Ontario restaurants are increasingly going tip-free

The pandemic and the fallout felt by the restaurant industry has prompted a conversation around tipping, and something of a reassessment of the culture. Now, some Ontario restaurants are beginning to adopt a tip-free model.

As noted by CTV News, the crux of restaurants’ argument for going tip-free is that by eliminating tips and increasing menu prices, they are able to pay their staff more and retain them.

One notable recent example has been Toronto’s Barque Smokehouse, which has a sign greeting customers when they enter that informs them they will not need to tip their servers. Every employee at Barque makes at least $22.25 an hour in order to match Toronto’s living wage, with many making more than that figure, according to Newsweek.

“Our cost of fairly compensating staff (including paid sick days, personal days, and health benefits) will be fully factored into our menu prices. Any gratuity is appreciated but completely unnecessary,” a statement from Barque explained.

“We always felt like the tip model was on the way out, no matter what,” owner David Neinstein told CTV News. “This is the right thing to do… [That wage] allows for stability and predictability of income. They get paid no matter what – doesn’t matter if it’s a Tuesday or a Saturday night, you get paid the same,” Neinstein said.

The restaurant officially adopted the model just over a month ago, and Neinstein says it’s been a huge success so far.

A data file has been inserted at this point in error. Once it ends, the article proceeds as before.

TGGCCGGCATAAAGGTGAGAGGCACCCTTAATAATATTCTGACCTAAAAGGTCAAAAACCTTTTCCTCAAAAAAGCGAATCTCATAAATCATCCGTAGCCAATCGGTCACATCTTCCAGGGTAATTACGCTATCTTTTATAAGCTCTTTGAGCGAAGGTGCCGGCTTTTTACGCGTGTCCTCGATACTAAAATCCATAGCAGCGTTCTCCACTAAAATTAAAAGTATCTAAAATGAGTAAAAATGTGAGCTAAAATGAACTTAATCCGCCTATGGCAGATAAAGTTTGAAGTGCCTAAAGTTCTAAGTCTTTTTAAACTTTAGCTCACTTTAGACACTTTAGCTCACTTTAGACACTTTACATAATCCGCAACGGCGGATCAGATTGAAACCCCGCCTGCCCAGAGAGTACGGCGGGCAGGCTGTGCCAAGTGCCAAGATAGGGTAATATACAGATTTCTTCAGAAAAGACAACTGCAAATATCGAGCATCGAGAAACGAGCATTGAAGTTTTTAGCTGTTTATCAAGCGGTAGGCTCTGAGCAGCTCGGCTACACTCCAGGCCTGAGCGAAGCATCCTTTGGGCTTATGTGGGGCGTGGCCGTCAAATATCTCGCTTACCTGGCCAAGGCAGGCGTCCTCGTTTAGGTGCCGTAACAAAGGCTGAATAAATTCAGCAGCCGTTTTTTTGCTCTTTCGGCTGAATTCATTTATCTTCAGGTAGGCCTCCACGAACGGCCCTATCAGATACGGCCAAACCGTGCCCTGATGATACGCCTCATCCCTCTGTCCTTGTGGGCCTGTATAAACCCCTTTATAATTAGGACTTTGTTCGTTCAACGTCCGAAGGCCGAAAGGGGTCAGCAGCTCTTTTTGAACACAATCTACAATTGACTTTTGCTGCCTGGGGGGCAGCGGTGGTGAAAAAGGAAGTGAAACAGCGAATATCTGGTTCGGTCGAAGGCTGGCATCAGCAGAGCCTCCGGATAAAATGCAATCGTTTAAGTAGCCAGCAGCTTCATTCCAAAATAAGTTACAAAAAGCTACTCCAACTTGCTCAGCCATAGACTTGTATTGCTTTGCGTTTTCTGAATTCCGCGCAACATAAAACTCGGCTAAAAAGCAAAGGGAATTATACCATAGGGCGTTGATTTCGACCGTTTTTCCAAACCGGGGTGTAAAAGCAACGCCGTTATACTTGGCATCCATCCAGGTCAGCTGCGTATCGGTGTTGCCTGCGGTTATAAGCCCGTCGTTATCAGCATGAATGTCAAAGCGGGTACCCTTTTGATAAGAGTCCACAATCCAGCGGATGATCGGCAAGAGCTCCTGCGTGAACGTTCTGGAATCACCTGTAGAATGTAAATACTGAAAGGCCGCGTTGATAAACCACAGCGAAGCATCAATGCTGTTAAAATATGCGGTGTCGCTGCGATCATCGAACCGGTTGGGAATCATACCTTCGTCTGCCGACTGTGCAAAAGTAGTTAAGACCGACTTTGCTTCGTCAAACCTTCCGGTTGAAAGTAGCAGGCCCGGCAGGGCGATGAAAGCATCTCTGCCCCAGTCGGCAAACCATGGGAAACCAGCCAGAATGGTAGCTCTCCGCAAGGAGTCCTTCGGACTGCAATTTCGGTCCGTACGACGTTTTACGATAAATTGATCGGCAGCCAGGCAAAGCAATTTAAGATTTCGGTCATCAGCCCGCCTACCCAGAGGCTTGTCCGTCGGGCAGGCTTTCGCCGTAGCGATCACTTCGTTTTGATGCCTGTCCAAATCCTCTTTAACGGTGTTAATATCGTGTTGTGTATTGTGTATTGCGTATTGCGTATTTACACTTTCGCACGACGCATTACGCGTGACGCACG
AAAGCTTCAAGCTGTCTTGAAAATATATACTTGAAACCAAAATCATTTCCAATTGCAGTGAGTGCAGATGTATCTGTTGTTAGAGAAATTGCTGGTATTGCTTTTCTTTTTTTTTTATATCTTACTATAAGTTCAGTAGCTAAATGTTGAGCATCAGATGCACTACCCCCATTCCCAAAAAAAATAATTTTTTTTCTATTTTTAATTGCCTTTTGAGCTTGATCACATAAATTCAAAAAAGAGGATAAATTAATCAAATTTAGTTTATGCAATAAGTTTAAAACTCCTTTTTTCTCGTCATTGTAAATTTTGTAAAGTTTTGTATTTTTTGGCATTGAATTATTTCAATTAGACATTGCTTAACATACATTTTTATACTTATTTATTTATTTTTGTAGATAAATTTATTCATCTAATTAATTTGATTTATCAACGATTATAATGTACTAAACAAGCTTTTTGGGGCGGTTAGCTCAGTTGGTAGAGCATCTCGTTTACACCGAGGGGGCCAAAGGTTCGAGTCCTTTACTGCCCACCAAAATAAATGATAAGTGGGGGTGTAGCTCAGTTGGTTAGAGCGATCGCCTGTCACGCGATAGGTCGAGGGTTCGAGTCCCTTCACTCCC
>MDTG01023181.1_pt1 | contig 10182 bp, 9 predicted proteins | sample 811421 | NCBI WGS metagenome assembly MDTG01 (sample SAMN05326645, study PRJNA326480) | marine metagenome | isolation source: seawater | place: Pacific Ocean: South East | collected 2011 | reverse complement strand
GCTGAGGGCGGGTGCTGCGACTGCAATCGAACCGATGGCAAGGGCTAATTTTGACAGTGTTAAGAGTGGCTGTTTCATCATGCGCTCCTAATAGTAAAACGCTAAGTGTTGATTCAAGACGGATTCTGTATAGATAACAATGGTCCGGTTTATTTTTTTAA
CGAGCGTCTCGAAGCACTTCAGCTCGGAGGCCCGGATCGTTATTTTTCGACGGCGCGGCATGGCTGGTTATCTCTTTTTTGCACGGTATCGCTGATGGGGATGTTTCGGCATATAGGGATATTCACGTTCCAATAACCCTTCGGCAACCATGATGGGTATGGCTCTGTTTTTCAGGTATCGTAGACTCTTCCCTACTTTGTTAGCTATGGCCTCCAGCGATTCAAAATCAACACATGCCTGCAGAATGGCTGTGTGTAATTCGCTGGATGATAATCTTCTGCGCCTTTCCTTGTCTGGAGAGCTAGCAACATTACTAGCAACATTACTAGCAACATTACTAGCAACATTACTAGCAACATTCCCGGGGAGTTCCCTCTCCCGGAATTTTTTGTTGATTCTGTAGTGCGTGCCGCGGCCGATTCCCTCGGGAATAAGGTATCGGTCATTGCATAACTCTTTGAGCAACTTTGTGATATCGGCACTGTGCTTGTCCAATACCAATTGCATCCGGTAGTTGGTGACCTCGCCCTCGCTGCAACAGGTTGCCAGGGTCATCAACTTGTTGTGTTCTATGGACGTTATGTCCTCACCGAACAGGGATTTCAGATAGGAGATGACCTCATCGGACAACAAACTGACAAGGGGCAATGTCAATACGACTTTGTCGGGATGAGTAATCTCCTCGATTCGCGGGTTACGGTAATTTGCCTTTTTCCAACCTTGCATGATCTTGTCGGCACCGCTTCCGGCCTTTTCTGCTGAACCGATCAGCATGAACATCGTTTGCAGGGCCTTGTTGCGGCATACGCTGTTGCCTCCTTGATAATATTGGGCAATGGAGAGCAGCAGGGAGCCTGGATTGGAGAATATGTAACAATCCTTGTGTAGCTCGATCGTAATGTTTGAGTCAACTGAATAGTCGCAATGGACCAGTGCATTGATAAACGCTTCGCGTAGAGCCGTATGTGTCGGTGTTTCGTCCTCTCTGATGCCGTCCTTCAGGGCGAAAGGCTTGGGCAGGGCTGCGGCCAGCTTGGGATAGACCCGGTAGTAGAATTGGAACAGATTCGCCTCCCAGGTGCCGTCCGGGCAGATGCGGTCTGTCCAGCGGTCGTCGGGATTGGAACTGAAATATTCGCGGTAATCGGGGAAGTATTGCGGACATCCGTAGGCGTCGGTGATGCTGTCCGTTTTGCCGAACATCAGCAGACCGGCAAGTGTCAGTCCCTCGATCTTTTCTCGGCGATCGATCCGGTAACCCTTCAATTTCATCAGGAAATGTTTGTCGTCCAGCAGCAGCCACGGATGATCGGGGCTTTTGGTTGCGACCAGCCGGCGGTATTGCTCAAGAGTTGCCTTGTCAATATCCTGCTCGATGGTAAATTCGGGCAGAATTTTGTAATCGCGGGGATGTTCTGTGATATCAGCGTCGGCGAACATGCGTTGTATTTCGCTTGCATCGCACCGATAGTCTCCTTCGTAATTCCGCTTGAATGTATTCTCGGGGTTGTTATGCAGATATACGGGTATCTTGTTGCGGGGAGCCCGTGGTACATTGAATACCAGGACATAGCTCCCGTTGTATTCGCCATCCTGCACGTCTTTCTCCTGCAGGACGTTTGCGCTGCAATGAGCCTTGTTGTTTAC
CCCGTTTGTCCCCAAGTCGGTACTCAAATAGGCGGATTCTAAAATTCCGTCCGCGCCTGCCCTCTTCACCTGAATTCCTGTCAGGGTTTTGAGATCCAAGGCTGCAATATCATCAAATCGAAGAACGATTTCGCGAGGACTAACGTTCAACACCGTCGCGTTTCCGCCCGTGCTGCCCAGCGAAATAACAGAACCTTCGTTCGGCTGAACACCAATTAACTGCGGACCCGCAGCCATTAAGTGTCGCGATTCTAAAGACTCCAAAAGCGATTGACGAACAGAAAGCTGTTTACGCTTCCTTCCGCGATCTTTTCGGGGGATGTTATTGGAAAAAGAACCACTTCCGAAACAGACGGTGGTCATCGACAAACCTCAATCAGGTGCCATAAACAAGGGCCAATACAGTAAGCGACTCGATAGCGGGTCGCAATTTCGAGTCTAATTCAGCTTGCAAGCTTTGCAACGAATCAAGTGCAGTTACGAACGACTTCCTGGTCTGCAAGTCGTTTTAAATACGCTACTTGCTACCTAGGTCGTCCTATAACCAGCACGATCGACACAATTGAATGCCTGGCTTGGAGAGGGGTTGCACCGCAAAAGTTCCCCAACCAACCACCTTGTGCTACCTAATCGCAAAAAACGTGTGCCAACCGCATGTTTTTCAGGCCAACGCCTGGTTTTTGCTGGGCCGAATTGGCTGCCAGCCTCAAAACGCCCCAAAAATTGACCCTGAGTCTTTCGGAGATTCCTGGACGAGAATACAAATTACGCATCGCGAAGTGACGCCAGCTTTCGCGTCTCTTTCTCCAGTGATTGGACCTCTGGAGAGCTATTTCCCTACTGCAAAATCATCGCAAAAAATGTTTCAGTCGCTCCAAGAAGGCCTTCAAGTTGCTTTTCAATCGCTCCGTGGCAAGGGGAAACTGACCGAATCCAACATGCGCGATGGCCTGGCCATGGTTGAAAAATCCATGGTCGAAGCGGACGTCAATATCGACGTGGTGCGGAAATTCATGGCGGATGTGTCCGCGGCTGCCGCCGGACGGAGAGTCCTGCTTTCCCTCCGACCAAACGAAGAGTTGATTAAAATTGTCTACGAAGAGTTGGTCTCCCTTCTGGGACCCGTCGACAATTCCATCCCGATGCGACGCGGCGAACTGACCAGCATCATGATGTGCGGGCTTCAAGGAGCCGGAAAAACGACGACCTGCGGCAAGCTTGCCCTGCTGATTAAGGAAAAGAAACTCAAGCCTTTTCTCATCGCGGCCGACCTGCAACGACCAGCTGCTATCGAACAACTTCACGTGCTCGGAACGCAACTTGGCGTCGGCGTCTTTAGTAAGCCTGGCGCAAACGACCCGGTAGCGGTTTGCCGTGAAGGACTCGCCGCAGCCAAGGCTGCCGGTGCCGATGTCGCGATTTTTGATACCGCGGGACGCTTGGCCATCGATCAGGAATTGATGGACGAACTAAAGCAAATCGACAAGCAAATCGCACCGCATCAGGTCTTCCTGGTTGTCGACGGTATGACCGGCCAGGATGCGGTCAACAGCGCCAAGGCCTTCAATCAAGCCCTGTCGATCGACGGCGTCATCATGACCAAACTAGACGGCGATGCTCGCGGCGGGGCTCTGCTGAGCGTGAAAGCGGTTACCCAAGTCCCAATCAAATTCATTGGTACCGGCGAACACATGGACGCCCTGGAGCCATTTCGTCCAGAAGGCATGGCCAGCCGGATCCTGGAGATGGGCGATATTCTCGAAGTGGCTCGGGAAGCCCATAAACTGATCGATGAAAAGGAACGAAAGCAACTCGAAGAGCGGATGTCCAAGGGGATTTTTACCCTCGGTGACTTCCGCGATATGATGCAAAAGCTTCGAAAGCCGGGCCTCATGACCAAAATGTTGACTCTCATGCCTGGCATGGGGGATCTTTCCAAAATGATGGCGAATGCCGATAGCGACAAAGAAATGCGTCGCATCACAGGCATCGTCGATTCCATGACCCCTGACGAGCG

“We developed the policy along with our staff,” he said. “Because that’s the whole point – keeping a great team together. Keeping staff is better for morale, it’s better for talent, it’s less expensive for turnover.”

To Neinstein’s surprise, the restaurant hasn’t even received complaints about the rise in menu prices. Perhaps customers are aware of restaurants’ labour struggles and are even happy to have the burden of deciding on an amount to tip lifted from their shoulders.

“That was the one thing I was most worried about,” he said. “In fact, we’ve had very little resistance so far. It’s been very good.”

Devinder Chaudhary, owner of Aiana in Ottawa which also recently adopted a no-tip model, told CTV News that a salaried operation “normalizes and mainstreams our restaurant workers”.

“I strongly believe that it acknowledges that a restaurant job is not just a gig, it’s a career choice,” Chaudhary added. “For some of the guests, it’s a bit confusing, but that confusion lasts for about 15 seconds and it’s all very well received.

“The goal is to make this the norm. I expect, in the future, the government will make this policy and, unfortunately, it’s companies like ours that have to do it now, but hopefully, [that] won’t be necessary in the future.”